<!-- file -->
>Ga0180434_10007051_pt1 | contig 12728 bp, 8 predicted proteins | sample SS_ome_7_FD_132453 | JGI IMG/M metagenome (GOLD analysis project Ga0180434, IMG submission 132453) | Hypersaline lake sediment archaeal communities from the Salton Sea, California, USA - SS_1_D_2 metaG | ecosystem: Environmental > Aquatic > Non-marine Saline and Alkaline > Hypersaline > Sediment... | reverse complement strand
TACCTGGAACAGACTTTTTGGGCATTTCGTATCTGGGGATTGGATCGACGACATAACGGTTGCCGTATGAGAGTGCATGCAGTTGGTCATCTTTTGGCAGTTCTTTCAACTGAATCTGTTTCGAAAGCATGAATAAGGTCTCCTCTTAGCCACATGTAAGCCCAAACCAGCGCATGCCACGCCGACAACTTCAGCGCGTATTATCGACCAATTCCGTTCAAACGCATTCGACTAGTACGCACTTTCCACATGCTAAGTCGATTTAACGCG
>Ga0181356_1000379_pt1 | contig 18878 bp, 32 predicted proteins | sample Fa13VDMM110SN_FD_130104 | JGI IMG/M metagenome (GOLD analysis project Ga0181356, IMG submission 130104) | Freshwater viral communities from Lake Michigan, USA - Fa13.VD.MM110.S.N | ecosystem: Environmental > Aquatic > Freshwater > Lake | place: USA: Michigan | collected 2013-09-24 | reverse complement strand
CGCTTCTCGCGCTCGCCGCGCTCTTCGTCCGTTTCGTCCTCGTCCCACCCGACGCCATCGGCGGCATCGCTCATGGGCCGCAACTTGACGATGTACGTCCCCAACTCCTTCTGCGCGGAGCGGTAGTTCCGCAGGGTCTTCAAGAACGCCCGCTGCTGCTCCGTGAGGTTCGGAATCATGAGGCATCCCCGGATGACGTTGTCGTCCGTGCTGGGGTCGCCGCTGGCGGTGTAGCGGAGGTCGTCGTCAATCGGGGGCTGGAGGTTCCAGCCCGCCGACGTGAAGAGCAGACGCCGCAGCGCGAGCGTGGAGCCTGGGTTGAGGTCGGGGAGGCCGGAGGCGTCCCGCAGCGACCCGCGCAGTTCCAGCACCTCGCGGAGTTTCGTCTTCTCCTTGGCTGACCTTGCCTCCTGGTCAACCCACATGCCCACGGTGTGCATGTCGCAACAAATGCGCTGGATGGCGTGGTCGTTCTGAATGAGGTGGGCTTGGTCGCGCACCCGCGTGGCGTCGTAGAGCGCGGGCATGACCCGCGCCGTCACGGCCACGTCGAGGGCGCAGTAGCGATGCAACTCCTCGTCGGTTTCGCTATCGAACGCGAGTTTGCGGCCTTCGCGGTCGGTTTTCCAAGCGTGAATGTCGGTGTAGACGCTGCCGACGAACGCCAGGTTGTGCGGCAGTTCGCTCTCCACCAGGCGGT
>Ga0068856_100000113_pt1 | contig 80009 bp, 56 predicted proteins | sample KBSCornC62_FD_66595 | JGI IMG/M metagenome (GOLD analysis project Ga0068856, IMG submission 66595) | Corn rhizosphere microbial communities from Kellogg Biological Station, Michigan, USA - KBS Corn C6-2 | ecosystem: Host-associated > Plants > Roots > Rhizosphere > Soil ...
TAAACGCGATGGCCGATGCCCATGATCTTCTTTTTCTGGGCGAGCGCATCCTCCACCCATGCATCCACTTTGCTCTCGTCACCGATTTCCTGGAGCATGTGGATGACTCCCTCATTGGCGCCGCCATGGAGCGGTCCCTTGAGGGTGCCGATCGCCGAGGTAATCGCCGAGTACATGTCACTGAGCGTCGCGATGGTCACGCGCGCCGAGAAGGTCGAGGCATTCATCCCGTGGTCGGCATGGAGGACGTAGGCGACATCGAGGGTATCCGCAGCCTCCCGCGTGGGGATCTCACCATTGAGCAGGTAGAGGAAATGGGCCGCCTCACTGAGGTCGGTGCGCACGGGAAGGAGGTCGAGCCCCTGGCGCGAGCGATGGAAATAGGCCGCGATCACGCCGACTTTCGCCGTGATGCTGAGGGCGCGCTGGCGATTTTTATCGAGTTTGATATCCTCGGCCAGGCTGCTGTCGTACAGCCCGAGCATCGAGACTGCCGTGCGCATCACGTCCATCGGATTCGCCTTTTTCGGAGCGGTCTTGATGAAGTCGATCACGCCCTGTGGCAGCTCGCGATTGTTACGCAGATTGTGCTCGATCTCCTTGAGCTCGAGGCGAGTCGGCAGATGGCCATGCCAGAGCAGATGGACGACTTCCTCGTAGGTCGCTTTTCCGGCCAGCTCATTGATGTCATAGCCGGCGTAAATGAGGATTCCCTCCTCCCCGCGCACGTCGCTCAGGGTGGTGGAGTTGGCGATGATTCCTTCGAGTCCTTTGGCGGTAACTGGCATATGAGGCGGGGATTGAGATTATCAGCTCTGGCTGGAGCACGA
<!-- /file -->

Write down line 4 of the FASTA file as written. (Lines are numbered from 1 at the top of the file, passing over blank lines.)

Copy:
CGCTTCTCGCGCTCGCCGCGCTCTTCGTCCGTTTCGTCCTCGTCCCACCCGACGCCATCGGCGGCATCGCTCATGGGCCGCAACTTGACGATGTACGTCCCCAACTCCTTCTGCGCGGAGCGGTAGTTCCGCAGGGTCTTCAAGAACGCCCGCTGCTGCTCCGTGAGGTTCGGAATCATGAGGCATCCCCGGATGACGTTGTCGTCCGTGCTGGGGTCGCCGCTGGCGGTGTAGCGGAGGTCGTCGTCAATCGGGGGCTGGAGGTTCCAGCCCGCCGACGTGAAGAGCAGACGCCGCAGCGCGAGCGTGGAGCCTGGGTTGAGGTCGGGGAGGCCGGAGGCGTCCCGCAGCGACCCGCGCAGTTCCAGCACCTCGCGGAGTTTCGTCTTCTCCTTGGCTGACCTTGCCTCCTGGTCAACCCACATGCCCACGGTGTGCATGTCGCAACAAATGCGCTGGATGGCGTGGTCGTTCTGAATGAGGTGGGCTTGGTCGCGCACCCGCGTGGCGTCGTAGAGCGCGGGCATGACCCGCGCCGTCACGGCCACGTCGAGGGCGCAGTAGCGATGCAACTCCTCGTCGGTTTCGCTATCGAACGCGAGTTTGCGGCCTTCGCGGTCGGTTTTCCAAGCGTGAATGTCGGTGTAGACGCTGCCGACGAACGCCAGGTTGTGCGGCAGTTCGCTCTCCACCAGGCGGT